Five steps to keeping workers safe in the heat

Australian workers are more vulnerable to heat-related illnesses due to exposure to high levels of UV radiation and the world’s worst skin cancer rate.

Working in intense heat over long periods can raise normal body temperature and in a worst-case scenario lead to heat stroke and possible death.

Heat stress and fatigue may also impair clear thinking, escalating risk of workplace injury – making errors, slipping or dropping tools.

While postponing work or rescheduling tasks to cooler times or other areas is often not possible, employers can take practical steps to reduce risk.

An essential provision is to monitor weather forecasts and plan ahead to ensure adequate safety measures are in place.

1. Look out for risks

Several environmental factors influence risk levels, such as exposure to high temperatures and humidity, poor airflow and direct sun with no shade or breeze.

Indoor radiant heat sources include ovens and furnaces, often in workplaces where high temperatures are vital to the manufacturing process.

Risk levels are intensified if, for example, the worker is pregnant or over 65 and in poor physical shape or health, on certain medications or not used to hot working conditions.

Research indicates younger workers can be more susceptible to heat-related injury. Possible reasons may be physically strenuous tasks combined with a lack of skills or experience and a reluctance to flag up problems with supervisors.

Other contributing factors include physical exertion levels and duration of work combined with inadequate water consumption and inappropriately heavy protective clothing and equipment.

2. Take steps to minimize the risks

Provide first aid information and train staff about working safely in heat and to identify symptoms in themselves and workmates – and report it immediately.

If unable to reschedule hot tasks to cooler times or at a different location, alternative measures include lighter but effective protective clothing and increasing worker rotation.

Deploy overhead shade cloths and share unavoidable heavier jobs between more workers.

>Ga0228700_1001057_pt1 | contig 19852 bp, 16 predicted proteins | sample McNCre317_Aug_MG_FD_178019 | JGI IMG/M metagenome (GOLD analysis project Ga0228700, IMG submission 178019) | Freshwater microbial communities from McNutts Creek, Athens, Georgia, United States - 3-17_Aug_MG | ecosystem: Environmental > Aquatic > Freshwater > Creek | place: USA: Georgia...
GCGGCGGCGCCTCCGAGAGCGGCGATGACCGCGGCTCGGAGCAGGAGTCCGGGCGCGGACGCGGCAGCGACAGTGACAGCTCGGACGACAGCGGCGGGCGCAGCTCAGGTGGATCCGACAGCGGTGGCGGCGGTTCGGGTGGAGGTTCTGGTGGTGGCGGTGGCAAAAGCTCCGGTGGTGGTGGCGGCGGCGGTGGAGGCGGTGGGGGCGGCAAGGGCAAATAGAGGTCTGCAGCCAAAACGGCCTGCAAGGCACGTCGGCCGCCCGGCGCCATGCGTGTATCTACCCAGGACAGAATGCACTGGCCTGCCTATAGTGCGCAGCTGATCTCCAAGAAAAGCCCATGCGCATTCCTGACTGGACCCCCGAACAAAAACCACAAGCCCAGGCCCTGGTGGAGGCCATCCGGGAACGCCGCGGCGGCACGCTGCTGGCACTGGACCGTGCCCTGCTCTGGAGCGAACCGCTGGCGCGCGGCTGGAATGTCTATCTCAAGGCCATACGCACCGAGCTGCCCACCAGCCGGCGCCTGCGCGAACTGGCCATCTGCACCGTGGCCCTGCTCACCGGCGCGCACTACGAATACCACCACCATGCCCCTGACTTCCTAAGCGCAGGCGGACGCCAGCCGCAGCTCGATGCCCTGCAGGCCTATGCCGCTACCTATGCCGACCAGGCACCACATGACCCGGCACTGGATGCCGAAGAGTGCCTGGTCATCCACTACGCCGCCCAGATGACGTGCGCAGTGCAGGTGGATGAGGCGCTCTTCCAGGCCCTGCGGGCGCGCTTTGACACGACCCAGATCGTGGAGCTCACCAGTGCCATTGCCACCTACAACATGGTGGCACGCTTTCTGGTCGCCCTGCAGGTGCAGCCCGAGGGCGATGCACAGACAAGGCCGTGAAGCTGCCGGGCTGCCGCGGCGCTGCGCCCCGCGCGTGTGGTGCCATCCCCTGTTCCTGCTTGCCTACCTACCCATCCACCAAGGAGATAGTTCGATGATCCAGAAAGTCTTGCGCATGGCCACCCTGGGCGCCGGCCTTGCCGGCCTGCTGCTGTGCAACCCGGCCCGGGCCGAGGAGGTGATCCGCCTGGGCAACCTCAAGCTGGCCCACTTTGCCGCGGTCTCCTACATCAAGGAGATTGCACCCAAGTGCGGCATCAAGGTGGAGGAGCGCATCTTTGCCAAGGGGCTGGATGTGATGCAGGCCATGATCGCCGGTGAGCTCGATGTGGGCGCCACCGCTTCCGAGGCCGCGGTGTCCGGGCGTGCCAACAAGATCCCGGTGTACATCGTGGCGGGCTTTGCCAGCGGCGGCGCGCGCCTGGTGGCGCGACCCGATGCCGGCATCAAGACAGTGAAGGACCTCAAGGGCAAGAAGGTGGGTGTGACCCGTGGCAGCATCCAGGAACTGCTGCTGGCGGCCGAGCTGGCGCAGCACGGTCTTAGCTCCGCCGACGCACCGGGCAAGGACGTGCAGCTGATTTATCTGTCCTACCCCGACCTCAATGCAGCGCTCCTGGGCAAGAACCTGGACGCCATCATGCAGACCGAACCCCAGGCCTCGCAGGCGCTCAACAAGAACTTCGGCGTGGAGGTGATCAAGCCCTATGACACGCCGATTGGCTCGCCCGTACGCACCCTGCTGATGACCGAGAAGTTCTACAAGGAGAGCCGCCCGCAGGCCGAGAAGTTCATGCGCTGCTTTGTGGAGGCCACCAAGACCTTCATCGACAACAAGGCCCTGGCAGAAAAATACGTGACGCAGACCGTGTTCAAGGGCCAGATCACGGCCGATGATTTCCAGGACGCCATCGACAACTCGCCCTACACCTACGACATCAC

Adequate supervision is crucial, along with ample water for hydration – about 200ml every 20 minutes – and regular breaks away from hot processes or the sun, under shade or in cool rooms.

Energy drinks have a diuretic effect and can make working in the heat more dangerous. Encourage workers to stick with water.

Regular meals and snacks are also important to replace salt and electrolytes lost through sweating.

Indoor staff exposed to radiant heat should be supplied with Personal Protective Equipment (PPE) such as reflective aprons and face shields.

Outdoor workers require UPF 50+ rated clothing – long-sleeved collared shirts, long pants, wide brim hat – and SPF 30+ sunscreen and sunglasses.

Ease new workers – or those returning after more a week’s leave – into a hot workplace gradually, allocating extra breaks and slowly increasing workload.

Make provision for first aid treatment and emergency medical assistance.

3. Know the symptoms and how to treat them

Heat-related conditions range from cramps, rashes and fatigue to more serious heat exhaustion and potentially fatal heat stroke.

Signs of heat stroke – where body temperature spirals to critical levels –include confusion, seizure, high body temperature and hot dry skin. Call 000 for paramedics and move the worker to a cool location. Strip their clothing and douse the body with cold water, applying ice packs or wet cloths while using fans to circulate air.

Heat exhaustion is the next most serious condition. Symptoms include vomiting, nausea, irritability, thirst and dizziness.

In extreme cases, a worker can collapse and experience convulsions. Take a worker to a cool room to sip cold water and splash water on their head, neck and face. If symptoms persist or skin is very hot and dry, seek urgent medical assistance.

Less serious but extremely painful are heat cramps – involuntary muscle spasms caused by fluid and salt deficiency from excessive sweating due to physical exertion in heat. Treat by consuming water and a snack or sports drink every 20 minutes.

Heat rash, the most common reaction, develops when pores become blocked, trapping perspiration under skin. Symptoms range from mild blistering to red lumps, often intensely itchy. Best treated by cooling the skin and applying prickly heat powder.

4. Keep workplaces as cool as possible

Where possible, install air conditioning or extra ventilation if external cool air can be sourced. Place reflective shields on radiant heat hotspots, insulate hot surfaces and ensure floors are kept dry.

Fans can boost airflow speed over workers to improve surface and air heat exchange if the air temperature is less than skin warmth.

Extract hot air or steam using exhaust ventilation.

Draft in experts to assess heat exposure levels and possible solutions in workplaces with high ambient temperatures such as glass factories, foundries or bakeries.

5. Understand your responsibilities

Managing the risk of heat-related illness is mandatory under workplace health and safety laws. Any assessment of potential health hazards and protective measures must involve affected workers and health and safety reps.

The Wet Bulb Globe Temperature index is the standard method for assessing heat stress levels in industry and measures air temperature, radiant heat, humidity and airflow.

Workers deemed high-risk due to pre-existing conditions must undergo a medical examination before commencing work. Find out more at and

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